This combination of 2019 and 2016 file photos shows Jeff Bezos with a model of Blue Origin's Blue Moon lunar lander in Washington, left, and Richard Branson with Virgin Galactic's SpaceShipTwo space tourism rocket in Mojave, Calif. Credit: Patrick Semansky, Mark J. Terrill / AP

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The Maine Legislature finally adjourned this week. In her closing remarks, Gov. Janet Mills suggested that the COVID-19 pandemic was possibly the most dangerous threat of the “last 100 years.”

Meanwhile, Bangor Daily News columnist and University of Maine Professor Amy Fried echoed Franklin Delano Roosevelt’s 89-year old “New Deal” language to advocate for Washington’s proposed $3 trillion-plus in “traditional” and “social” infrastructure spending.

Now, I love history. It is critical to understanding the current context of our world. And human nature is fairly immutable; it is why Aristotle ridiculed the youth of his day and Roman graffiti wouldn’t be misplaced in modernity. So the lessons of the past — when it comes to people — have a lot to teach us.

But 100 years ago, assuming Mills was referring to the 1918 Flu, the height of computer technology was a mechanical “differential analyser.” Today, billions have personal devices that fit in their pocket which can solve an inconceivable number of equations. And make phone calls!

Similarly, when President Roosevelt first spoke of the “New Deal,” the height of aerospace technology was building aircraft out of metal instead of wood. Eccentric billionaire Howard Hughs designed and built his own “H-1 Racer” to set the world airspeed record.  

Fast forward, we now have aircraft built out of carbon fiber and titanium traversing the globe. Our eccentric billionaires have begun their own space race, a battle once waged solely by massive superpowers — the United States and the USSR — leveraging the talent and treasure present in each nation.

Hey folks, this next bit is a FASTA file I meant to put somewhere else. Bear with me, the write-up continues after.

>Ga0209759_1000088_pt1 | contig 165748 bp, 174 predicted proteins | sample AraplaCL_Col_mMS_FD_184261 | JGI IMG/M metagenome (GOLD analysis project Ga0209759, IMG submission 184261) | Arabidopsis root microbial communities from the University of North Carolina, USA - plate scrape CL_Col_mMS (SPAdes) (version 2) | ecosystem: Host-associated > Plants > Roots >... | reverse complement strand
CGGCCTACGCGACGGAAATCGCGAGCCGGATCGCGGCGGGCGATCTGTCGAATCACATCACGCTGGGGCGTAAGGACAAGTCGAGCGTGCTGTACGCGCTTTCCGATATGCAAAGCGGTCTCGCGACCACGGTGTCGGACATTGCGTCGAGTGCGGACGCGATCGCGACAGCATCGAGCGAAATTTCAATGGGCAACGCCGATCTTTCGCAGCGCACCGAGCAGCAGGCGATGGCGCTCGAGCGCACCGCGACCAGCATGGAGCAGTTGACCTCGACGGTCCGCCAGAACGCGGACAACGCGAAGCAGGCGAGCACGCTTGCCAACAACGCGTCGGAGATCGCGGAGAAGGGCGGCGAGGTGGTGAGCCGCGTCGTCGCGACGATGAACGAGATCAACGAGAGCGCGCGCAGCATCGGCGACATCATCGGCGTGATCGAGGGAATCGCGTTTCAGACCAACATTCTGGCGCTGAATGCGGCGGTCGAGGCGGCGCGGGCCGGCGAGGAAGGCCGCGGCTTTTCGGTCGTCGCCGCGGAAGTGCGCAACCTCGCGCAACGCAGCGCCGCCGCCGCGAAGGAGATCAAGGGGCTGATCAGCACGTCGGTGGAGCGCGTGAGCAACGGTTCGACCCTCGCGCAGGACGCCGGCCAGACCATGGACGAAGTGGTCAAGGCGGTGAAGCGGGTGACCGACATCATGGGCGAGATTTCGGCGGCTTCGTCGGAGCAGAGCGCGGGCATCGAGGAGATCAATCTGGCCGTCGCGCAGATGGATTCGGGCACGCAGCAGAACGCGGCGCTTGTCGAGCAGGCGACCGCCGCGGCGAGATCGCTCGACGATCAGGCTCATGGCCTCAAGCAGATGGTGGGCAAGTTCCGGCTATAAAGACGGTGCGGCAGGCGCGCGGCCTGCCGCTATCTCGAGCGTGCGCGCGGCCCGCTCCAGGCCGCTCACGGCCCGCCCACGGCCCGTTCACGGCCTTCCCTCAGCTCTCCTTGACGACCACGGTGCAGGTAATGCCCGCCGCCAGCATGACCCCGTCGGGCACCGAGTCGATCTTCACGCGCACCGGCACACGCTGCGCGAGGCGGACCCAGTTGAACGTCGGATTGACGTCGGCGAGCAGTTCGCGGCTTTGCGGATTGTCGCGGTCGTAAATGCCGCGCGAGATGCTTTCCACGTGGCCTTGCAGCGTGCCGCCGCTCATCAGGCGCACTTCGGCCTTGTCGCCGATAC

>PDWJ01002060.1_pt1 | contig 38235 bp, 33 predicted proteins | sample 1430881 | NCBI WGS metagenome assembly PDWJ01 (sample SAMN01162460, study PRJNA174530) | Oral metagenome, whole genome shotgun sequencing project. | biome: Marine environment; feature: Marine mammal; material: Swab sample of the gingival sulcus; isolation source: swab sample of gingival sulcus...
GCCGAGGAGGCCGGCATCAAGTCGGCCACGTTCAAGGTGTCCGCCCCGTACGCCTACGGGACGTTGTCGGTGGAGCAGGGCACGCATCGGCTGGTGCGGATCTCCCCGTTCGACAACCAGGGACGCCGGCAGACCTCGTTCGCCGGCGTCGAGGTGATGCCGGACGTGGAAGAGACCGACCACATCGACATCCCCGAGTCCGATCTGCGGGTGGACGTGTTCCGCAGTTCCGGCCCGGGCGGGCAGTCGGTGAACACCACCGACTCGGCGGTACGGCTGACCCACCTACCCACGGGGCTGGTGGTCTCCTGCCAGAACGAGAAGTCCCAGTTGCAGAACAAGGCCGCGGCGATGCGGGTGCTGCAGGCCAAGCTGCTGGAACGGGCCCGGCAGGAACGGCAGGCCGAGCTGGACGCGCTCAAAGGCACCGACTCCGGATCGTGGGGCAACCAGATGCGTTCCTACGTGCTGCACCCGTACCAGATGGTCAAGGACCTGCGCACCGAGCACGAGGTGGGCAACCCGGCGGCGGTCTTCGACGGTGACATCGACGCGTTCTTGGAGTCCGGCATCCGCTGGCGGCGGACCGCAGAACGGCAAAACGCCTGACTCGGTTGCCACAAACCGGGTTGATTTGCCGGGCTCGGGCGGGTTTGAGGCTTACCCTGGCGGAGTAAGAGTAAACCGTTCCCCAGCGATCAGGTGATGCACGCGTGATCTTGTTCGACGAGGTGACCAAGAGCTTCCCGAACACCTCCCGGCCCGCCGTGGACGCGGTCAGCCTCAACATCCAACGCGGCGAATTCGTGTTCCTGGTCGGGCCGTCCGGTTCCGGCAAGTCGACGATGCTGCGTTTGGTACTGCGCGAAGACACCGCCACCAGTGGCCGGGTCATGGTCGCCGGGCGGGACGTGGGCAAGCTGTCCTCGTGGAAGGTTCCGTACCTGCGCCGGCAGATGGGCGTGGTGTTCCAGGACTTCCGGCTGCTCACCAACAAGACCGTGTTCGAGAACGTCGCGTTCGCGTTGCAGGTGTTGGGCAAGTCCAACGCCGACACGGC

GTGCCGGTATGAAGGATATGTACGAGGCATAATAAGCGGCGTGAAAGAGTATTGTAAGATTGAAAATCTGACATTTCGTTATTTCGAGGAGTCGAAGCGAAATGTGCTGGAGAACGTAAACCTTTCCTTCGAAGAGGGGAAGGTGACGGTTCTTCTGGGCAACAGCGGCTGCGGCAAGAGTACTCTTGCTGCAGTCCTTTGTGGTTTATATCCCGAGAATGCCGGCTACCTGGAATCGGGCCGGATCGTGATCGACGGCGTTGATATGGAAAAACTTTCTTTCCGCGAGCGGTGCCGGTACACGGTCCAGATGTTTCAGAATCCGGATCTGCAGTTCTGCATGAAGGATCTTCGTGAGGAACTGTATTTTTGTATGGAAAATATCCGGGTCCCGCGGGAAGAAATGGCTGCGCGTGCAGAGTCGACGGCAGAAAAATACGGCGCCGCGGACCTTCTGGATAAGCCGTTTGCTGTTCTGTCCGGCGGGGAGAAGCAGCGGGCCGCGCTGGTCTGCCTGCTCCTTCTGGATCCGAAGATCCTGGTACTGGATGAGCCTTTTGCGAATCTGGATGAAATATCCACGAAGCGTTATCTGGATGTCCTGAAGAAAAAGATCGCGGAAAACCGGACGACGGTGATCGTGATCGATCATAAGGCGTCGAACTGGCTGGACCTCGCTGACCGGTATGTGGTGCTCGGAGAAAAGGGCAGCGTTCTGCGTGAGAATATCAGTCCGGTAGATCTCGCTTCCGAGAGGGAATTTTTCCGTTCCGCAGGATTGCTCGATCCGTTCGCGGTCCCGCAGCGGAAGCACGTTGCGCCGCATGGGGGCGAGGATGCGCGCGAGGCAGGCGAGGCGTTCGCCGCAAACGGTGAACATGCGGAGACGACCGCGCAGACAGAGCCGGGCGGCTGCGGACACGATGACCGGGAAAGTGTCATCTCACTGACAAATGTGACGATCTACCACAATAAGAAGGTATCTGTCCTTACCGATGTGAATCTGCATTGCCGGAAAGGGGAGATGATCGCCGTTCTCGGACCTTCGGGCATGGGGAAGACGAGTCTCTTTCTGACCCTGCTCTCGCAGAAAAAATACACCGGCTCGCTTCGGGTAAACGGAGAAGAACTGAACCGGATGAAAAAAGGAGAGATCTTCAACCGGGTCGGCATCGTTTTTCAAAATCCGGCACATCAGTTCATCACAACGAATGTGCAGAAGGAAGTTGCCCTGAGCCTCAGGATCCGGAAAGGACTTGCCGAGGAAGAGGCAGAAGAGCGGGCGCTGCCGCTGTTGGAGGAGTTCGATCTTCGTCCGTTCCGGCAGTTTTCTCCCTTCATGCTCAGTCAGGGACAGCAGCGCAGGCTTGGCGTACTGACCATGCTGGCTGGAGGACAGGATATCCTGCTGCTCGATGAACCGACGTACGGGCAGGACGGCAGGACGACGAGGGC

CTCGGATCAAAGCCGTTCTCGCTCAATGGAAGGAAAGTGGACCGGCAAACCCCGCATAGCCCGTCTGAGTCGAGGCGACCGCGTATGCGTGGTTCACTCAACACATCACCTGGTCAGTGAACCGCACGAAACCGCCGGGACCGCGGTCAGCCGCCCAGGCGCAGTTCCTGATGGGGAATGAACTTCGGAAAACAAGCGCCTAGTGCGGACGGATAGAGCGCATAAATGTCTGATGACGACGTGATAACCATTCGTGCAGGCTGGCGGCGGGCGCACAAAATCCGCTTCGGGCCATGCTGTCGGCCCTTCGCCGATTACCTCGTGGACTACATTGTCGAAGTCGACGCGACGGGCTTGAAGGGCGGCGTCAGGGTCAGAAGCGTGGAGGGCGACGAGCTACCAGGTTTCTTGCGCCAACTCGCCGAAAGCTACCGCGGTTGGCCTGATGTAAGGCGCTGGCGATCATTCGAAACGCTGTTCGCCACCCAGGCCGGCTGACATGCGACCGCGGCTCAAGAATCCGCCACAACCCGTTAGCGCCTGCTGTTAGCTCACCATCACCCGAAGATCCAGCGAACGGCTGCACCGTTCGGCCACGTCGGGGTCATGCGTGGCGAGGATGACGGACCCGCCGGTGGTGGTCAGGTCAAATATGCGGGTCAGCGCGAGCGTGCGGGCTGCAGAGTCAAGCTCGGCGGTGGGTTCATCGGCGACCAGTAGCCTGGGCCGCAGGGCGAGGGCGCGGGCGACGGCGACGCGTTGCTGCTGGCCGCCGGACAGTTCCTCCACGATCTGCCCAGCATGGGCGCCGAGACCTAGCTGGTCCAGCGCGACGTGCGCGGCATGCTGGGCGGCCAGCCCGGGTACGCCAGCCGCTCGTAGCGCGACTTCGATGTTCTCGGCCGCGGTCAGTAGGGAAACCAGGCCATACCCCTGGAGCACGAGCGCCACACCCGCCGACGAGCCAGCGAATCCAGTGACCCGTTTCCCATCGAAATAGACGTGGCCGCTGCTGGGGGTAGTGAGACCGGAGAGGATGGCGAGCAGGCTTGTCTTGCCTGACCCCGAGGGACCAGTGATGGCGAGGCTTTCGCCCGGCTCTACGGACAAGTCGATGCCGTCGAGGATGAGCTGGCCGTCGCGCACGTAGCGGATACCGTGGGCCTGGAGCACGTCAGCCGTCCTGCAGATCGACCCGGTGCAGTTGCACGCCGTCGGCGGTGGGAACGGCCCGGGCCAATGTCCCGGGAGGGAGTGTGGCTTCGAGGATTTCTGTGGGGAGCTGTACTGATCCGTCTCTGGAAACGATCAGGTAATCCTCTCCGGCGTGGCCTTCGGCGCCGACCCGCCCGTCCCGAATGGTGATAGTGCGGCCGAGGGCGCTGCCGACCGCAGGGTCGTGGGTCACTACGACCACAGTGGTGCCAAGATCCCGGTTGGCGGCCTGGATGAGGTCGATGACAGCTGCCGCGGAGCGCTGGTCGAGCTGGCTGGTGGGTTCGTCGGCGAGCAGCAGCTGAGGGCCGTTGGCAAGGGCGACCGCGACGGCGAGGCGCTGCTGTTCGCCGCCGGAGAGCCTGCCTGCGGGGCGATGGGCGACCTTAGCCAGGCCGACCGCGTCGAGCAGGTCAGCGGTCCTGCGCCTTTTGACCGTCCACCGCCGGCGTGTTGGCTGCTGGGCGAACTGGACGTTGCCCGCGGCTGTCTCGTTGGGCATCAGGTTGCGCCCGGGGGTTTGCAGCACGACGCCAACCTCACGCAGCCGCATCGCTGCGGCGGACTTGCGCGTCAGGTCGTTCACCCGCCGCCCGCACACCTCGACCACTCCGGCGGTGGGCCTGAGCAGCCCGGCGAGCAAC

Now rich guys try to go to space for fun. And profit. And bragging rights.  

In many ways, this reflects the technological advances that have occurred — from a historical perspective — at breakneck speed. As we look at the challenges facing us today, we have to leverage both history and our current capabilities.

Our technological advances have presented new tools with which to tackle other challenges. The “rich guy space race” has broadened mankind’s ability to go into orbit; SpaceX’s rockets are reusable. That opens up new avenues for “geoengineering,” offering opportunities to manage the amount of solar radiation — and thus heat — that the earth receives. Modern construction techniques offer ways to sequester atmospheric carbon.

Meanwhile, our political history is instructive, yet restrictive. Roosevelt’s “New Deal” was a massive expansion of Washington’s role in the lives of everyday Americans. However, it was designed at a time when assembly lines were a state-of-the-art manufacturing process. Traditional employment models — with wage income earned from structured work schedules — ruled the day.

The minimum wage was established in 1938 at 25 cents an hour. If we had indexed it to inflation then, the federal minimum wage today would be $4.38.  

Obviously that is an absurdly low wage today. Instead, activists are now pushing a “fight for $15.” But minimum wage only applies to the traditional employment relationships that prevailed when the Spruce Goose was being built. If you do “gig work,” such as freelance writing or driving an Uber, you’re outside these antiquated regulations.  

Many of our political fights today are mired in history. Roosevelt’s “minimum wage” has defined the wrong problem. Rather than focus on minimum wages, we should leverage our technology and our current economic system to tackle minimum incomes. Traditional infrastructure spending remains important, but connectivity now holds a rightful place in the conversation.

Because overcoming the problems of tomorrow won’t take millions working on assembly lines for a day’s wages, helped along by differential analysers. They will be solved by individuals with economic freedom pushing the boundaries of science and technology to come up with new, novel ideas.   

And maybe some of them will get rich and become tomorrow’s eccentric billionaires. History shows it doesn’t need to be a bad thing.

Michael Cianchette, Opinion contributor

Michael Cianchette is a Navy reservist who served in Afghanistan. He is in-house counsel to a number of businesses in southern Maine and was a chief counsel to former Gov. Paul LePage.